This is primarily used for non-web background transactions instrumented using the API. When used with non-web transactions, call
register_application as soon as possible after the
For web transactions, the agent normally registers automatically when the first web request or background task occurs the agent receives its server-side configuration from the collector. Because registration can take a second or so, details are usually lost from the earliest transactions. You can collect all of this data by forcing registration with
register_application, though doing so means your app may wait for registration to complete before serving any web requests or running background tasks.
If the script itself runs the WSGI server, call
register_application from the main program thread in the main script file. If you use Apache/mod_wsgi or uWSGI, make the call from the WSGI script file and place the call immediately after
This call returns the application object, in the same way
application does. The application object is used to get a reference to the current New Relic-monitored application and is used by some Python agent API calls.
Avoid calling during global import lock
Do not call
register_application with a non-zero timeout when the Python global import lock will be held. In other words, do not call it in a module file at global scope while the module is being imported. Doing so may result in a temporary deadlock with the background thread created by this call (the deadlock will not be broken until the timeout expires).
Note that many WSGI servers import the module containing the WSGI application via the standard Python module import mechanisms. In those cases, the global import lock will be held and the deadlock problem described above can occur.
For Gunicorn: The deadlock issue just described can also occur when using Gunicorn. The problem is that triggering
register_application from the WSGI module is not safe, because it preloads the module into the parent process. To use
register_application with Gunicorn (with or without a timeout) call it from a
post_fork() callback. This is not a problem with Apache/mod_wsgi, since those tools have been designed not to do this, so it is safe to create background threads when the WSGI application is loaded.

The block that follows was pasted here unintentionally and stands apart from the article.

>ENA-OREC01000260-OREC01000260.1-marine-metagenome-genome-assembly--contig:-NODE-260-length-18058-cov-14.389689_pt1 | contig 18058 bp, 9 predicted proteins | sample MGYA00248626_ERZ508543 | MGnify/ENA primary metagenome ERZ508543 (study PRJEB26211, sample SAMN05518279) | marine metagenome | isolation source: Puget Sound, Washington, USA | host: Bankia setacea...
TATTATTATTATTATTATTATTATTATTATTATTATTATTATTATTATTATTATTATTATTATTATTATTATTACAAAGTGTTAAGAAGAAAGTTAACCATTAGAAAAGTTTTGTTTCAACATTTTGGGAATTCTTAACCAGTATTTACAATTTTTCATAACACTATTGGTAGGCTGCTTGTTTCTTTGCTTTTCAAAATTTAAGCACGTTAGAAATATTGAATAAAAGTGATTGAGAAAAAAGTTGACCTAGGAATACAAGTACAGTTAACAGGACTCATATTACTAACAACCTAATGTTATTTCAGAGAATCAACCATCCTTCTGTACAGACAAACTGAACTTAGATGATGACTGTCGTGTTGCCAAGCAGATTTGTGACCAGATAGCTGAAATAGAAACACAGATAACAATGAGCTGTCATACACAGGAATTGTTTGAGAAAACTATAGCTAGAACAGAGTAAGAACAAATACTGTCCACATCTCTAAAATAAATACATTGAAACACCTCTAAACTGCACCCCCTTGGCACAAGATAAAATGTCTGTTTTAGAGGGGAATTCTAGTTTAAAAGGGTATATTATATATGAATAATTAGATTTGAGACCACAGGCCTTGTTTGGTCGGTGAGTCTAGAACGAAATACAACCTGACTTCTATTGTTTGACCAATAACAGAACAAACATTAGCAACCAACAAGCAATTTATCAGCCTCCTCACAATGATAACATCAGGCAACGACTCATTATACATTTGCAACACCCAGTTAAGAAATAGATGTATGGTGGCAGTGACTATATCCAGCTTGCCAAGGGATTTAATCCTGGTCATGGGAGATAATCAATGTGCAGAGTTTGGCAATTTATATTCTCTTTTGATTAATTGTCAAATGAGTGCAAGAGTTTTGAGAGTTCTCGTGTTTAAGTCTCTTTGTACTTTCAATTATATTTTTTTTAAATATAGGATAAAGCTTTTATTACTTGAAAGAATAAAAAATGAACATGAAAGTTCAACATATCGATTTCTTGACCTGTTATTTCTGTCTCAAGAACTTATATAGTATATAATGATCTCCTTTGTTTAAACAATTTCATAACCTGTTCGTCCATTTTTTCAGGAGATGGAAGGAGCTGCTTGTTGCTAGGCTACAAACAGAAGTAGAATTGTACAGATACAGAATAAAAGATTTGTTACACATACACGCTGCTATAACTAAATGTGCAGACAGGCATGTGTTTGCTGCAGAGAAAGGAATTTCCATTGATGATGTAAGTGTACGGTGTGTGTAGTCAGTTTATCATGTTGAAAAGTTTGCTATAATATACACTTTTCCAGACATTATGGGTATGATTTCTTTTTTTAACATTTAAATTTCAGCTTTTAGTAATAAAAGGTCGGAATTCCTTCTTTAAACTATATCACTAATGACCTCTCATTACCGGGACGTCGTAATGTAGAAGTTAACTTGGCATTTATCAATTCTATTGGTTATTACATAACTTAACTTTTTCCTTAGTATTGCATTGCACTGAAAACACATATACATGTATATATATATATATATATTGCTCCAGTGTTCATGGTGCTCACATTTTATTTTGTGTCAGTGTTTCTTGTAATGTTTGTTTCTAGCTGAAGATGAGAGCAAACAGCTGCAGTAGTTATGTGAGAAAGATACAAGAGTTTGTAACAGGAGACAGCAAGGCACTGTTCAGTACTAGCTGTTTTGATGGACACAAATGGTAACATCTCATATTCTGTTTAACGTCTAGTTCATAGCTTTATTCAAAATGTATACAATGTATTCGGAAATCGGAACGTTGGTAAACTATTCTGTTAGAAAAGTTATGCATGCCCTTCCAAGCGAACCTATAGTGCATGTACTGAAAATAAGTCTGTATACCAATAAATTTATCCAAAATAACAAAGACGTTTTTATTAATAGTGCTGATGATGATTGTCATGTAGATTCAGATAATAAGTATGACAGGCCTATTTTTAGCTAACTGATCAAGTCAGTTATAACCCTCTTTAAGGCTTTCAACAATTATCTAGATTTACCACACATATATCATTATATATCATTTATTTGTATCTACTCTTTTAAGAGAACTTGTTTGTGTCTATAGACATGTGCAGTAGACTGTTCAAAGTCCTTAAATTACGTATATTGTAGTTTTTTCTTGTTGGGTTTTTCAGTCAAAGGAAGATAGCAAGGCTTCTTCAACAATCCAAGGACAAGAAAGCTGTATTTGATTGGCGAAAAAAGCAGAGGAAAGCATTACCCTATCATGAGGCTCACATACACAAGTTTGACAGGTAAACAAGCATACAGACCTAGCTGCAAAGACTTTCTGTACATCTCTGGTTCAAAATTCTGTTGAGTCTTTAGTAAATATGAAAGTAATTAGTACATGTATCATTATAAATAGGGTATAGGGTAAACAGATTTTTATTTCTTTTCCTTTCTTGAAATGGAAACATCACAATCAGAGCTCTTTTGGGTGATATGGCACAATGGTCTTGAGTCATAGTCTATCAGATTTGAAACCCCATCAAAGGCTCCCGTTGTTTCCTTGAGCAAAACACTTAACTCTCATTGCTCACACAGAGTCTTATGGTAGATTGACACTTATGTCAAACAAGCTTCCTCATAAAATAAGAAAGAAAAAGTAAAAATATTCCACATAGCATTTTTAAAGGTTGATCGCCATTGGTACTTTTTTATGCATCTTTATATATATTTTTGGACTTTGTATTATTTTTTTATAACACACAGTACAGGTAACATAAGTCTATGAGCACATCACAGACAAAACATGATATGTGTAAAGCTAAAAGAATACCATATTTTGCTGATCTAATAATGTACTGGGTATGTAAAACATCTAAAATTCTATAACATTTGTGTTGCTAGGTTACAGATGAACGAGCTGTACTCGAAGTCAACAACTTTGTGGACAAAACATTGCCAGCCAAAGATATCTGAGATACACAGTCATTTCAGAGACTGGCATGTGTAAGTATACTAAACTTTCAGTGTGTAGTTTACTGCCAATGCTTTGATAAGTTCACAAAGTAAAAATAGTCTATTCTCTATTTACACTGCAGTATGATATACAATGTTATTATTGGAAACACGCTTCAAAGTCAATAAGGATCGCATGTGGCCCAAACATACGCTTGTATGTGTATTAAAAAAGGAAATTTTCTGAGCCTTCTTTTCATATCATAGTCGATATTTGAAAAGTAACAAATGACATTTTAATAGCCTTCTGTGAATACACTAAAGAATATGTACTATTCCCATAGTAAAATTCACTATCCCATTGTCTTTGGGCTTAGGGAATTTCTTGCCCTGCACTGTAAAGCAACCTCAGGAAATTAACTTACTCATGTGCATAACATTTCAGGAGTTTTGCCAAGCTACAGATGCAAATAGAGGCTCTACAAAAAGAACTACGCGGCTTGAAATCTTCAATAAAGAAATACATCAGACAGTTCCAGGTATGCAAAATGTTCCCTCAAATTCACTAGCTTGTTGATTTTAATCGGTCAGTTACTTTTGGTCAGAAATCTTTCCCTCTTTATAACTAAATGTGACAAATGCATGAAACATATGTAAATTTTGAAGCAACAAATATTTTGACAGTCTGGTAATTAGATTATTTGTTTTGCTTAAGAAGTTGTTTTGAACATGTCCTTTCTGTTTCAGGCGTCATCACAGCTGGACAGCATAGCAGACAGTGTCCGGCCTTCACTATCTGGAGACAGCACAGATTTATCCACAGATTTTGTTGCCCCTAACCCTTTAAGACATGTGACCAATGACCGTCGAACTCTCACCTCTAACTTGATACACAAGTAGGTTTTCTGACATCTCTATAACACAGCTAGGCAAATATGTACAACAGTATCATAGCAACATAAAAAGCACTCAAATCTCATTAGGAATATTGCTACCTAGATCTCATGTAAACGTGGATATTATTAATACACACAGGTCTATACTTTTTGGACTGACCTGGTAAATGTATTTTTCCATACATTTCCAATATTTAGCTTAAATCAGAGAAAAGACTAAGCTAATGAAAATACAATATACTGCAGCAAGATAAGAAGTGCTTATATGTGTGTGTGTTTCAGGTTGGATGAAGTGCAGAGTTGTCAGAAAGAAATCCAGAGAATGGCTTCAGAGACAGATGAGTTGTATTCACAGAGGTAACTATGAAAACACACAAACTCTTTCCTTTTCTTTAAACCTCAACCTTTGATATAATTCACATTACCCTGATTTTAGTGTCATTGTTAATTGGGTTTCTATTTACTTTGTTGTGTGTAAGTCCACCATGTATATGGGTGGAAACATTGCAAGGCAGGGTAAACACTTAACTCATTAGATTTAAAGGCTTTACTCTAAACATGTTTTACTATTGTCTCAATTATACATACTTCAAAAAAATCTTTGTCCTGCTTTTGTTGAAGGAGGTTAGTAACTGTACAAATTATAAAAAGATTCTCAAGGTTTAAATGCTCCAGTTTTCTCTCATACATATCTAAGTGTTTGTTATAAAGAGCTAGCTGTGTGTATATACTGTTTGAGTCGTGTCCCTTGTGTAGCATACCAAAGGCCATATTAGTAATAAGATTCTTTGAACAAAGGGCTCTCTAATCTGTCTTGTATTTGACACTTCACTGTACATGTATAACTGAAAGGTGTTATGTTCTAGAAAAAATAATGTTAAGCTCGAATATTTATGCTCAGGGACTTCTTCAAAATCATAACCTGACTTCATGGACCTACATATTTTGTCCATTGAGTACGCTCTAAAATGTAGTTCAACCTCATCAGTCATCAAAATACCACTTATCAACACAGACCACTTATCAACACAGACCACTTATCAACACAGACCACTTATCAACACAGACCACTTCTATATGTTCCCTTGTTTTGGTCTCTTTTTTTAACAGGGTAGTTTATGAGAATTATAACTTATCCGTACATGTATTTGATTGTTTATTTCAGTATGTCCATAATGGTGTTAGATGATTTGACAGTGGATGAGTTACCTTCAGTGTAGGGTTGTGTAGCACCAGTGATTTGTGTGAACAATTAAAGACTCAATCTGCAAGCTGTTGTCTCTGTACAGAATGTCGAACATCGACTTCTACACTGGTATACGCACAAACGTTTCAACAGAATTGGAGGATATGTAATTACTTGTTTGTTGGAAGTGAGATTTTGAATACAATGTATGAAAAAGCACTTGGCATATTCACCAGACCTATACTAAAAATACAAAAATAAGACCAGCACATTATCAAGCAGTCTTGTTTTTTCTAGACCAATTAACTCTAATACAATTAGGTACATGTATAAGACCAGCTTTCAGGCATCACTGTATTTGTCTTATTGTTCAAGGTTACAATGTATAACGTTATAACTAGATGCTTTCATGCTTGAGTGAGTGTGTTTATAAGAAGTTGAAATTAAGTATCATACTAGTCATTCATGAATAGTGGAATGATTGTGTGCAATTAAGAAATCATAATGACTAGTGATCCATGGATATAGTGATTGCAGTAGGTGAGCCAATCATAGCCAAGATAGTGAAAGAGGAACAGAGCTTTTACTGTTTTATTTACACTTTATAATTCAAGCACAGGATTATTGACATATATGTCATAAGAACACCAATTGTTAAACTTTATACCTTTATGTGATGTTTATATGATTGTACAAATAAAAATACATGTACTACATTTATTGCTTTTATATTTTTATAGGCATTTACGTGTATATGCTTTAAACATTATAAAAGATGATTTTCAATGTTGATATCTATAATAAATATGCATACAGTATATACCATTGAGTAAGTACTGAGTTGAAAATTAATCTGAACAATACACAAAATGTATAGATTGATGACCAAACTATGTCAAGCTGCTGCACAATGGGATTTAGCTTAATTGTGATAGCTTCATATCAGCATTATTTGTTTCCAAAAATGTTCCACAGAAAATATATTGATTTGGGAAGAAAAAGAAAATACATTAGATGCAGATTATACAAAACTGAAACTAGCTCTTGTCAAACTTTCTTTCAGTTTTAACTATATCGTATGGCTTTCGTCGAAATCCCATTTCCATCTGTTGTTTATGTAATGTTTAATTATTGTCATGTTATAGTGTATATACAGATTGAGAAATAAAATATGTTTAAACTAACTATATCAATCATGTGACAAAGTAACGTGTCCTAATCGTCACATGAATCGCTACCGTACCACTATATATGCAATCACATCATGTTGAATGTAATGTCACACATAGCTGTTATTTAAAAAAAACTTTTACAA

Call after worker process fork
If you are recording transactions in child worker process, do not call
register_application in the parent process before the child worker processes are forked. If you were to call
register_application before forking, the background agent thread would be killed when the process is forked. Since the parent thread is reporting data to the collector, the agent will not be able to report data from child worker process.
|Optional. The application name. If set, this overrides the application name set in the Python agent's configuration.|
int or float
Optional but highly recommended. The number of seconds that the app will try to register before giving up and sending a response. A value of
This value gives the maximum number of seconds the caller should be blocked before control is returned and the caller allowed to proceed. With no value, the call uses the globally configured
Returns an application object that can be used by some other Python agent API calls.
Registering a background task
This example registers a non-web background task with a long timeout. Typically, for a web application, you would have a very short time-out (the default is 0), but you might set a longer timeout for a infrequent non-web task to ensure initialization and registration take place.
import newrelic.agent newrelic.agent.initialize('newrelic.ini') newrelic.agent.register_application(timeout=10.0) @newrelic.agent.background_task() def main(): pass if __name__ == '__main__': main()